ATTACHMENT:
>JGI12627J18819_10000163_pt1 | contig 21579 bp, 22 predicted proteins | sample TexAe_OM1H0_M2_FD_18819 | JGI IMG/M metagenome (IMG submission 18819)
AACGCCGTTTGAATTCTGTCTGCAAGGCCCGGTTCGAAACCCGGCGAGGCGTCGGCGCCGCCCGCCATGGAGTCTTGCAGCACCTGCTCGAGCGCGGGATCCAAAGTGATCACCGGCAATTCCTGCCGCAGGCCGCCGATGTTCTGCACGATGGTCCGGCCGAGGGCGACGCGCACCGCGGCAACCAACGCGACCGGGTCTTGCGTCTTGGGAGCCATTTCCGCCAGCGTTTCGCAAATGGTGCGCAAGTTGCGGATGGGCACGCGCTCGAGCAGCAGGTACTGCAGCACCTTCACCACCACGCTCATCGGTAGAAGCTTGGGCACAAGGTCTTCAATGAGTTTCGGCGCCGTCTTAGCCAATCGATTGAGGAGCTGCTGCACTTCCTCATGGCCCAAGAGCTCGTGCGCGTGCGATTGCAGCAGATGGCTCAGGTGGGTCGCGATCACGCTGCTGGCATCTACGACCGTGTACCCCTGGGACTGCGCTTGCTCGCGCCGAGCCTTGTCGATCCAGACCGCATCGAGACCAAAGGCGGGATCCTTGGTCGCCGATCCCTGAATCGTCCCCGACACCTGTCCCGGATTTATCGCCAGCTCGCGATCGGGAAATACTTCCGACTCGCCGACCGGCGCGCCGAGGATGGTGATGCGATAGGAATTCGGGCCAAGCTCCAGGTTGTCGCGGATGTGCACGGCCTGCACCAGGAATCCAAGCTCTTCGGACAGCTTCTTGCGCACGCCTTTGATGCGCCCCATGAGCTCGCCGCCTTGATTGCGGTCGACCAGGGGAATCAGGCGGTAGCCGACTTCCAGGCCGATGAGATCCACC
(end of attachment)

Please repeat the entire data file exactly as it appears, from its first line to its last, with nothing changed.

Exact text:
>JGI12627J18819_10000163_pt1 | contig 21579 bp, 22 predicted proteins | sample TexAe_OM1H0_M2_FD_18819 | JGI IMG/M metagenome (IMG submission 18819)
AACGCCGTTTGAATTCTGTCTGCAAGGCCCGGTTCGAAACCCGGCGAGGCGTCGGCGCCGCCCGCCATGGAGTCTTGCAGCACCTGCTCGAGCGCGGGATCCAAAGTGATCACCGGCAATTCCTGCCGCAGGCCGCCGATGTTCTGCACGATGGTCCGGCCGAGGGCGACGCGCACCGCGGCAACCAACGCGACCGGGTCTTGCGTCTTGGGAGCCATTTCCGCCAGCGTTTCGCAAATGGTGCGCAAGTTGCGGATGGGCACGCGCTCGAGCAGCAGGTACTGCAGCACCTTCACCACCACGCTCATCGGTAGAAGCTTGGGCACAAGGTCTTCAATGAGTTTCGGCGCCGTCTTAGCCAATCGATTGAGGAGCTGCTGCACTTCCTCATGGCCCAAGAGCTCGTGCGCGTGCGATTGCAGCAGATGGCTCAGGTGGGTCGCGATCACGCTGCTGGCATCTACGACCGTGTACCCCTGGGACTGCGCTTGCTCGCGCCGAGCCTTGTCGATCCAGACCGCATCGAGACCAAAGGCGGGATCCTTGGTCGCCGATCCCTGAATCGTCCCCGACACCTGTCCCGGATTTATCGCCAGCTCGCGATCGGGAAATACTTCCGACTCGCCGACCGGCGCGCCGAGGATGGTGATGCGATAGGAATTCGGGCCAAGCTCCAGGTTGTCGCGGATGTGCACGGCCTGCACCAGGAATCCAAGCTCTTCGGACAGCTTCTTGCGCACGCCTTTGATGCGCCCCATGAGCTCGCCGCCTTGATTGCGGTCGACCAGGGGAATCAGGCGGTAGCCGACTTCCAGGCCGATGAGATCCACC